In Britain, there were reports of shortages of a few items on supermarket shelves, including certain fruits. The country imports much of its fruits and vegetables, most arriving by sea but some flown in.
The aviation industry is facing at least $200 million in losses every day, according to the International Air Transport Association. The Europe-wide aviation agency Eurocontrol said it expected only 5,000 flights across European airspace yesterday, compared with 22,000 normally.
Scandinavian airline operator SAS AB said it has given notice of a temporary layoff of up to 2,500 ground service staff in Norway as a result of the flight disruptions.
Budget airline Norwegian ASA, losing $1.5 million to $1.7 million a day because of the ash-driven closures, will meet with unions tomorrow to discuss potential temporary layoffs, spokeswoman Asta Braathen said.
'IT'S A REAL INFERNO'
Forecasters say light prevailing winds in Europe — and large amounts of unmelted glacial ice above the volcano — mean that the situation is unlikely to change quickly.
"Currently the U.K. and much of Europe is under the influence of high pressure, which means winds are relatively light and the dispersal of the cloud is slow," said Graeme Leitch, a meteorologist at Britain's National Weather Service. "We don't expect a great deal of change over the next few days."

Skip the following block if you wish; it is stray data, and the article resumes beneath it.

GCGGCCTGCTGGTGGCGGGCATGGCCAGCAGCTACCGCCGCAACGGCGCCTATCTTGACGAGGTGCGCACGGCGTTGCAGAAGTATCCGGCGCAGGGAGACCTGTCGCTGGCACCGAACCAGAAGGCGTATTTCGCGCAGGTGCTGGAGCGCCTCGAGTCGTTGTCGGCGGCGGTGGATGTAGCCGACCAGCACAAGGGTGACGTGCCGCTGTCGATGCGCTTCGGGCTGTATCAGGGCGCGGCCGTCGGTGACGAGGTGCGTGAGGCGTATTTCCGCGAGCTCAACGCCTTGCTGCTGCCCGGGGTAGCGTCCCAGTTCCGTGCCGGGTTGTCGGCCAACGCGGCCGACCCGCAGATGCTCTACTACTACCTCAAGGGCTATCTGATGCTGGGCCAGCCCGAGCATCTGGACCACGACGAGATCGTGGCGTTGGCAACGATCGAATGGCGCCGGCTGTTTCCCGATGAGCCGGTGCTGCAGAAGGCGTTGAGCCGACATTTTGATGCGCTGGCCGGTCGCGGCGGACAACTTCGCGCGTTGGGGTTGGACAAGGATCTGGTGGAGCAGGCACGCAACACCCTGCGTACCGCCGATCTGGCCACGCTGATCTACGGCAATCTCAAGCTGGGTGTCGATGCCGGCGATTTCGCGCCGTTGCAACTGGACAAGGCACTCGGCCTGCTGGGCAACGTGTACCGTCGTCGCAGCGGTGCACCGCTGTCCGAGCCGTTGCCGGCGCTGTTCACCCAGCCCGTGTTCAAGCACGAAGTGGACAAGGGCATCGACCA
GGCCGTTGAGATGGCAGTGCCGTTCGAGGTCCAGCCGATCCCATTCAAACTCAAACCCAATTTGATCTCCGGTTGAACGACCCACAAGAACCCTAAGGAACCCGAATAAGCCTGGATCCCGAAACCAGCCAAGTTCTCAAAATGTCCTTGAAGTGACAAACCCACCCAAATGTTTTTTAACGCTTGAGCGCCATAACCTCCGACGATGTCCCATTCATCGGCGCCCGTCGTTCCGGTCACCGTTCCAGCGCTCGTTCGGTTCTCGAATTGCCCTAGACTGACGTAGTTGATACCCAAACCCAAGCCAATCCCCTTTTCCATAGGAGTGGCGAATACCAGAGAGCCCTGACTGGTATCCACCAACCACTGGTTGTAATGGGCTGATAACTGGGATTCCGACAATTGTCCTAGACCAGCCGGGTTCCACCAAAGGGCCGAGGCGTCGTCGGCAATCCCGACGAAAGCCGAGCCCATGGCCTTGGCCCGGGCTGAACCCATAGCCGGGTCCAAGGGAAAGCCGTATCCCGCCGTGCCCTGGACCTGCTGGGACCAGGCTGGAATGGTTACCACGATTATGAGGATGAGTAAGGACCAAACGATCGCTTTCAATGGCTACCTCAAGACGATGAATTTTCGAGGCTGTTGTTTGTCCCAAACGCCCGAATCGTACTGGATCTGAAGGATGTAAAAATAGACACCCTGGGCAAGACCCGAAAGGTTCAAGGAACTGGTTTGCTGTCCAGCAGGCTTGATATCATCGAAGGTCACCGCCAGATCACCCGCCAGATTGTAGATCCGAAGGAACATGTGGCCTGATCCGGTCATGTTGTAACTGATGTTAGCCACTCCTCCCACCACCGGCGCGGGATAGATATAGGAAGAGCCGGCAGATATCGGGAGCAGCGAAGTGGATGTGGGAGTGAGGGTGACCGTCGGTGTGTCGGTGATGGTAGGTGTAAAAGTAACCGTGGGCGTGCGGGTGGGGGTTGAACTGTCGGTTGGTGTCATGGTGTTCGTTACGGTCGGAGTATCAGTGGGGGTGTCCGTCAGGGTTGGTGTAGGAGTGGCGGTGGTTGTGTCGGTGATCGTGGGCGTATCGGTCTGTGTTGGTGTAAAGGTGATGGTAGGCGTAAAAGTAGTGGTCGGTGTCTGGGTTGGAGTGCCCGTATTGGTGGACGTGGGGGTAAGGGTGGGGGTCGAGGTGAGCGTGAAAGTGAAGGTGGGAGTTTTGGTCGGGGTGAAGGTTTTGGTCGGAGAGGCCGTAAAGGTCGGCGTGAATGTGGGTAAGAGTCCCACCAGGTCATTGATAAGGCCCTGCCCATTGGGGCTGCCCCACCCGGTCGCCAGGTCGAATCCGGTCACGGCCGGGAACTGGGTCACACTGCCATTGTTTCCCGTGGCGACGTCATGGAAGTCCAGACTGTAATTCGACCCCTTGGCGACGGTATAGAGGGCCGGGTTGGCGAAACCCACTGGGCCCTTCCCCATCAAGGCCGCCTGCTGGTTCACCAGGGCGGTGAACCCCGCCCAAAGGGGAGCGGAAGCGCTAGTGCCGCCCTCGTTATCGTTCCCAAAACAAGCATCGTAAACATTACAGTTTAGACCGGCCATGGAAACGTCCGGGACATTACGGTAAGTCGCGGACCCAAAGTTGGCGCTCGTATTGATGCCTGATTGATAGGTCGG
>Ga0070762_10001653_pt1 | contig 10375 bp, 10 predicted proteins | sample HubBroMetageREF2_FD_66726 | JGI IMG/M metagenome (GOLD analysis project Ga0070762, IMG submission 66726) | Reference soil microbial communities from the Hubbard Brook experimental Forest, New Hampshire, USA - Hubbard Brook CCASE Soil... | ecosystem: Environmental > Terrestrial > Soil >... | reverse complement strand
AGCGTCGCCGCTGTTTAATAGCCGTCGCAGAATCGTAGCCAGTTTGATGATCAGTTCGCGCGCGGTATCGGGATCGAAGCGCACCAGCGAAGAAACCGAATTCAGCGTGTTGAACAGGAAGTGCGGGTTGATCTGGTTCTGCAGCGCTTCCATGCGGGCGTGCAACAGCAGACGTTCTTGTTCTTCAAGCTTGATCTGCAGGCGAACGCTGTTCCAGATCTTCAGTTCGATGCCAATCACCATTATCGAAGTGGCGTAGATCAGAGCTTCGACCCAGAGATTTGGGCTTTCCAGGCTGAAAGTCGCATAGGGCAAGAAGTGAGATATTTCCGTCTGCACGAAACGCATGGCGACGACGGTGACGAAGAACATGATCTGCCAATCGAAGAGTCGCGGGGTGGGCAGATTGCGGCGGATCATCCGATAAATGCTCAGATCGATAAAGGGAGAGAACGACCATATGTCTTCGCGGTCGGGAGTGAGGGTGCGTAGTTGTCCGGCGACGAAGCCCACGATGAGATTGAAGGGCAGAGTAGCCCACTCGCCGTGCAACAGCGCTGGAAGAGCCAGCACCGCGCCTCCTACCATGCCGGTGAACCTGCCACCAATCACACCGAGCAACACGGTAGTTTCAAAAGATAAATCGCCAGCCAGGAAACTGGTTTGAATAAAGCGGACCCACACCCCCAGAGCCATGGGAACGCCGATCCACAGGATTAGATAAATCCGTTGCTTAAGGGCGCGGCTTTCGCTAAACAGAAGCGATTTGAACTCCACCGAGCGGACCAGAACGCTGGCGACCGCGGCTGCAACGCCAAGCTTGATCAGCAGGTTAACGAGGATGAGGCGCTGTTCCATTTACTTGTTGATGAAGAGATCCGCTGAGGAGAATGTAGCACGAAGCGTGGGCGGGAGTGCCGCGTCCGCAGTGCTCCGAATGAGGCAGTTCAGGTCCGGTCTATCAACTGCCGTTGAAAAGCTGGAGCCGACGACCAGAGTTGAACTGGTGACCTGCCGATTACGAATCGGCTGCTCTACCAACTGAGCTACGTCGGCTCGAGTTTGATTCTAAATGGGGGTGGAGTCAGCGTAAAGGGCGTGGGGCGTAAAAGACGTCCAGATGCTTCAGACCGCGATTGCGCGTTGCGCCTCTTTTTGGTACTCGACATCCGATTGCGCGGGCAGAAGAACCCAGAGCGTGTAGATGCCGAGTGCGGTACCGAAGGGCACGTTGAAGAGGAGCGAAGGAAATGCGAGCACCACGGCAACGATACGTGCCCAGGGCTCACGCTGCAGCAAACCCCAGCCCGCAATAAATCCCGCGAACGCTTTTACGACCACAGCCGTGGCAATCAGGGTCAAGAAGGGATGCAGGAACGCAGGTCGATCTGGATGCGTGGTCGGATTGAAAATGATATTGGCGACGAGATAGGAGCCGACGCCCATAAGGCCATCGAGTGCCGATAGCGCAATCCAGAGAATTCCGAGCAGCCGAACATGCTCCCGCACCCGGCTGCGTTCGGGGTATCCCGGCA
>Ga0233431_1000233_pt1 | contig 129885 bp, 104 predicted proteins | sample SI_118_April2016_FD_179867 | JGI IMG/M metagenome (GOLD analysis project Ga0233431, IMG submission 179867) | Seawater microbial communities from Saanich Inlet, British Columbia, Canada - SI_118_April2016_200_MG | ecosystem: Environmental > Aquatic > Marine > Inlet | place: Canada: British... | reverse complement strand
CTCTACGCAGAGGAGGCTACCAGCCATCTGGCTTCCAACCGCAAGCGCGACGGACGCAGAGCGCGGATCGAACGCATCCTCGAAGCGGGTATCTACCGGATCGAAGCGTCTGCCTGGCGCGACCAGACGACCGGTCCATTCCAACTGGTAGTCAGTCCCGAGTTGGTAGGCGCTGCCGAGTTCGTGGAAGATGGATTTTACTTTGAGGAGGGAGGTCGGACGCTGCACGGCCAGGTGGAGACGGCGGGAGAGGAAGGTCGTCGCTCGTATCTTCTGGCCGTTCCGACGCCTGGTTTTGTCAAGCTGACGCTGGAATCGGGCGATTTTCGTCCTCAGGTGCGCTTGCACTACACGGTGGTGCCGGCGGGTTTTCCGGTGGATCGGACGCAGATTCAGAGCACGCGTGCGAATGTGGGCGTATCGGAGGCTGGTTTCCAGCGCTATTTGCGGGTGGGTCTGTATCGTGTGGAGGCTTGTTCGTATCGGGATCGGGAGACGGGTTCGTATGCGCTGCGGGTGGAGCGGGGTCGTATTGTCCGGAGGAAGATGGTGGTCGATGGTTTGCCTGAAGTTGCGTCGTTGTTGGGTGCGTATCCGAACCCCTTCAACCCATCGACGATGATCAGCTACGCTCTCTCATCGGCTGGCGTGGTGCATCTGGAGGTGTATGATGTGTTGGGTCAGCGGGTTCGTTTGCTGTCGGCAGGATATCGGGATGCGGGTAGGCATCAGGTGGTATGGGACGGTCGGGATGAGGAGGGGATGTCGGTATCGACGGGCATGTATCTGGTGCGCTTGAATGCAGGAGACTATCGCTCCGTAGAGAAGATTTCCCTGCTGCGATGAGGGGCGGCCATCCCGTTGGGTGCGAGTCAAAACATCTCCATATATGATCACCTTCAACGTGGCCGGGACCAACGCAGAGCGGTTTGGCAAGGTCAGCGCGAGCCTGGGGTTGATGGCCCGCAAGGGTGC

A Dutch geologist who is in Iceland observing the volcano, Edwin Zanen, described it to Dutch state broadcaster NOS:
"We're at 25 kilometers (16 miles) distance from the crater now. We're looking at a sun-soaked ice shelf, and above it is looming a cloud of ashes of, oh, 4 to 5 kilometers (2 1/4 to 3 miles) high. There are lightning flashes in it.
"There's absolutely no sign that the thing is calming down. On the contrary, we can see that at this moment it's extraordinarily active," he said.
A team of volcanologists from the University of Iceland had to call off yesterday's planned flight over Eyjafjallajokull intended to glean more information on how much longer the ash might continue spewing.
UP IN THE AIR
With the prospect of more days under the cloud of ash, pilots and aviation officials sought to dodge the dangerous grit by adjusting altitude levels.
Germany's airspace ban allows for low-level flights to go ahead under visual flight rules, in which pilots don't rely on their instruments.
Lufthansa took advantage of that to fly 10 empty planes to Frankfurt from Munich yesterday to have them in the right place when the restrictions are lifted, airline spokesman Wolfgang Weber said.
The planes flew at about 9,843 feet — well below their usual altitude — in close coordination with air traffic control.
KLM is test-flying from Schiphol to Dusseldorf at 9,843 feet or lower, hoping for approval for more low-altitude flights in Europe if the ash problem continues.
The Swiss looked in the other direction — above the ash cloud. The Swiss Federal Office of Civil Aviation began allowing flights yesterday above Swiss air space as long as the aircraft were at least at 36,000 feet. It also allowed flights at lower altitudes under visual flight rules, for small, private aircraft.The Los Angeles Times and Associated Press contributed to this report.